If, as is usually the case, the supplementary injection consists of a sweeping of the container, i.e., a circulation of gas in the container permitting the gas to escape into the outside air during this operation, then the sweeping pressure can be decreased from 40 bars to zero during the sweeping if the following container is completely degassed in order to carry out the sweeping of the preceding one.
According to another characteristic, the supplementary injection carried out in a container is carried out using the blow molded container in the mold that follows immediately in the system.
Thus, the pneumatic connections are easy to implement.
In one embodiment, when the system has at least three molds, the supplementary injection is carried out by causing an introduction in cascade of one part of the product of degassing of several containers into another.
This creates a turbulent movement which again improves the efficiency of the sweeping.
According to another characteristic, in one embodiment, each mold has at least two blow molding cavities, the product of degassing of one container manufactured in one cavity of a mold is transferred into a corresponding cavity of a preceding mold.
This makes it possible to facilitate the system of pneumatic connections while avoiding crossing of the tubes.
Other characteristics and advantages of the invention will be apparent upon reading the description which follows under consideration of the attached Figures in which:
FIG. 1 illustrates the schematic diagram of a possible application in a system for use of the procedure according to the invention with two molds.
FIG. 2 illustrates the principle of the invention on a system having more than two molds.
In the example in FIG. 1, the system is called injection-blow molding and comprises a structure 1 having two molds 2, 3 on a path, along which it passes, respectively, at least through one zone 4 for loading the blanks 400, in this case the preforms, a blow molding zone 6 (or drawing-blow molding), a zone 6 for degassing, a zone 7 for injection of gas at the second pressure, and a zone 8 for discharging the finished containers (800).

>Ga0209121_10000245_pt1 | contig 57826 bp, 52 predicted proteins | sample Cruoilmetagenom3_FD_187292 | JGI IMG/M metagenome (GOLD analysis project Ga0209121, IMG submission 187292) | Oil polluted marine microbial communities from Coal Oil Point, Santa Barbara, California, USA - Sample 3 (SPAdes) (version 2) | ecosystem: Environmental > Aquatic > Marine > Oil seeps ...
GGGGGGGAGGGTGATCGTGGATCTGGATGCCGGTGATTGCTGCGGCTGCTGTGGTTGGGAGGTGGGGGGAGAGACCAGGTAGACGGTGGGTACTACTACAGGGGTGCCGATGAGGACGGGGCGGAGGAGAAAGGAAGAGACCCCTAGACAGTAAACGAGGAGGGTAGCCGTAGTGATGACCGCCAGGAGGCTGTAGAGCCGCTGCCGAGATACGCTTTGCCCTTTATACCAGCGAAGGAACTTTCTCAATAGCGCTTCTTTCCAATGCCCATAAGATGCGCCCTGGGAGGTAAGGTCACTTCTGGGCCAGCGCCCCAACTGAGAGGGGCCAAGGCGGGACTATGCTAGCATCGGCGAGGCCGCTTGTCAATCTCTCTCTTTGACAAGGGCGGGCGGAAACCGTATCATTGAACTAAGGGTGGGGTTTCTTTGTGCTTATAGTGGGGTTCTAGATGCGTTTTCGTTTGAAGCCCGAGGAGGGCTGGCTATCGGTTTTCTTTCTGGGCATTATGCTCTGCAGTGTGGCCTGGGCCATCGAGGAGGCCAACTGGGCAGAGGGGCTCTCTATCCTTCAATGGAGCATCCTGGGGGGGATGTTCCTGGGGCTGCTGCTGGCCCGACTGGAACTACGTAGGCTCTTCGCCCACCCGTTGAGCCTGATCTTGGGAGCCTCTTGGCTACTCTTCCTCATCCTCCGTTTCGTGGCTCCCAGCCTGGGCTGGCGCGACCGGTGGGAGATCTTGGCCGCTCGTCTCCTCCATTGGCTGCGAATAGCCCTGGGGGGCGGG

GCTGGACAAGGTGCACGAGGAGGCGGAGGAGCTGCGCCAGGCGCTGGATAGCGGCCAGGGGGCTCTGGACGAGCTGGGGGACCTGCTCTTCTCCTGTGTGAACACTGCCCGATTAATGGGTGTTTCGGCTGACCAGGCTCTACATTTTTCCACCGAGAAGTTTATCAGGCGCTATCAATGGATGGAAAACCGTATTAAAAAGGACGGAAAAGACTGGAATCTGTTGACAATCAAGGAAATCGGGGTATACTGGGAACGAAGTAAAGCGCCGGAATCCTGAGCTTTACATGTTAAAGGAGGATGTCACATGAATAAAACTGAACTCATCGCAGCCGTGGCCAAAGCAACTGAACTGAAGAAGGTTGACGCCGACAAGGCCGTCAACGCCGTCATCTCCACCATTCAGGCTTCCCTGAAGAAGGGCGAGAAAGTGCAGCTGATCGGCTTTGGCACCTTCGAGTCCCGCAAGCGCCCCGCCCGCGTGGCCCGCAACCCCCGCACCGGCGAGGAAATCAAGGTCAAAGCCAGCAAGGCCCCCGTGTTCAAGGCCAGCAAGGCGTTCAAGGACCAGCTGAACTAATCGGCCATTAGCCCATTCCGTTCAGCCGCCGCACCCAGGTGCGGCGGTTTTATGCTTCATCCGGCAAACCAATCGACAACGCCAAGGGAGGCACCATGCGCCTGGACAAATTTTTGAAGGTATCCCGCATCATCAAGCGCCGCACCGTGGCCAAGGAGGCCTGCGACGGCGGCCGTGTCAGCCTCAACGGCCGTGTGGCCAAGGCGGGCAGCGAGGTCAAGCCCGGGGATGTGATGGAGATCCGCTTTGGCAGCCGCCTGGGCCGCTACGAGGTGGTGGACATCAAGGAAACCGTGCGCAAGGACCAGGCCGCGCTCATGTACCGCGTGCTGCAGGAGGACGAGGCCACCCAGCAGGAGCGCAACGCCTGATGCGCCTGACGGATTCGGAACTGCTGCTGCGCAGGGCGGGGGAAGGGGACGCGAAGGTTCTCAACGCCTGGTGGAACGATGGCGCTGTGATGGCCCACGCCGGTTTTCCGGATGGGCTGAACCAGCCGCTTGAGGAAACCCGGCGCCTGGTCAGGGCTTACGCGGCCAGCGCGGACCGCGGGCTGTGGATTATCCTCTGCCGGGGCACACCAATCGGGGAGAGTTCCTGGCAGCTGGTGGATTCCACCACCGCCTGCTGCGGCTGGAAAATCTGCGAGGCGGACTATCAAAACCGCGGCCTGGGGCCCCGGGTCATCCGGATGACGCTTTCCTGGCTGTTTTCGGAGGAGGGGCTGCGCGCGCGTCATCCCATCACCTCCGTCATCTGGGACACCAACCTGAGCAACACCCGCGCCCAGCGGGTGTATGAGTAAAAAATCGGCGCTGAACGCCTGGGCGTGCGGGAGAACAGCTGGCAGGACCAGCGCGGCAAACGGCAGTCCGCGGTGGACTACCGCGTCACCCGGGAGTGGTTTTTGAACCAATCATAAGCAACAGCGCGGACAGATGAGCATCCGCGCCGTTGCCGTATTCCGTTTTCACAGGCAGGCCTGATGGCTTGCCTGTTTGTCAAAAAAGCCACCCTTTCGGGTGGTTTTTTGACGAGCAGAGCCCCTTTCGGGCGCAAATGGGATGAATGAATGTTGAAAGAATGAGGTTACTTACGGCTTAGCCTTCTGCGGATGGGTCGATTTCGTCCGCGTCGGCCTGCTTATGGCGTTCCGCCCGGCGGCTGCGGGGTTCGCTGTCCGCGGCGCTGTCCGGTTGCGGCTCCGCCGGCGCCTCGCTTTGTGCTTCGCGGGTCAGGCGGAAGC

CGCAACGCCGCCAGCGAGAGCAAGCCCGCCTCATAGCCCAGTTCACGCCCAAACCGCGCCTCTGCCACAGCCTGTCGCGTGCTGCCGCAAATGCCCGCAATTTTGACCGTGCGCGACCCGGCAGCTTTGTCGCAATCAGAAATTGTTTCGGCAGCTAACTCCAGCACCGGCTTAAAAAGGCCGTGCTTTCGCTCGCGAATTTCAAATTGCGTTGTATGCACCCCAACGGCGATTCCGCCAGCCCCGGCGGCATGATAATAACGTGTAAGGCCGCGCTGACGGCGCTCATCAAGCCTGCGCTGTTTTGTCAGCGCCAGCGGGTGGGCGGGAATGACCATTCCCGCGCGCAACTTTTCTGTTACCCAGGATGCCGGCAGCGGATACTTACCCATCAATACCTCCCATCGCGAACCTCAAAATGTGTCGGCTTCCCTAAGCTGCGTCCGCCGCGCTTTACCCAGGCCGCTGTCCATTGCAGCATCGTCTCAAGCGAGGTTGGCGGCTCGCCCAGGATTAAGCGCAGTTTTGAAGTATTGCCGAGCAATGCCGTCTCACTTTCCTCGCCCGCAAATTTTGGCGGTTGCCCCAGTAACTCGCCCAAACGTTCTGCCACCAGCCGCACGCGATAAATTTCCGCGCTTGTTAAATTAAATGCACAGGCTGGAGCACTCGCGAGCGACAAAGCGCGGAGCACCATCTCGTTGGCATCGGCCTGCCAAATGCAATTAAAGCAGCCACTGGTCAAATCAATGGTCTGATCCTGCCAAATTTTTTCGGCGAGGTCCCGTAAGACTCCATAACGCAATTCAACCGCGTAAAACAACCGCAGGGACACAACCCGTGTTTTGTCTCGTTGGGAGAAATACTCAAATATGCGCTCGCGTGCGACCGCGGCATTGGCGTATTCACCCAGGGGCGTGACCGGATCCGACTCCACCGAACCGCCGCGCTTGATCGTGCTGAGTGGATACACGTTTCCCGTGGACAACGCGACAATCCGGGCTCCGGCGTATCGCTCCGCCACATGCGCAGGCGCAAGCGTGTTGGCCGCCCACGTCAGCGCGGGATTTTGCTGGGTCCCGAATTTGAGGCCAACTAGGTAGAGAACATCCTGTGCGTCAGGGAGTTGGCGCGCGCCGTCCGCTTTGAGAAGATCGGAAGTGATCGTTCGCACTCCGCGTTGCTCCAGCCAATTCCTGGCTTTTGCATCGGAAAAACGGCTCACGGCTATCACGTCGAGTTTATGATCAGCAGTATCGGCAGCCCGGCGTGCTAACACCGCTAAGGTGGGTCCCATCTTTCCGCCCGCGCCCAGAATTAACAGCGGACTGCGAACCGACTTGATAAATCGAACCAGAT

In the example shown, the structure 1 for carrying the molds is, in a known manner, a mold-bearing carousel turning around axis 100 of rotation. Here the molds are diametrically opposed with respect to the axis of rotation. In a general manner, they are uniformly distributed around this axis. The direction of rotational movement of the carousel is shown by arrow 9.
Fluid connections 10, 11 are arranged between the molds 2, 3 in such a way that when one of the molds 2 is located in the degassing zone 6, the gas, generally air of the container blow molded in this mold, which is discharged simply because of its current pressure, is directed into the container previously manufactured in the other mold 3. In addition, it is understood that the connections 10, 11 are arranged so that, at the time of the step for blow molding per se, when one mold is in the zone 5 for blow molding, the blow molding gas does not escape except toward the container that was previously blow molded which then is located between the degassing zone 6 and the injection zone 7 of the gas at the second pressure. For this reason, the system has valves 12, 13 with electric or pneumatic or mechanical or other control which are arranged in the fluid circulation circuits in such a way as to carry out the transfer of gas at the proper times.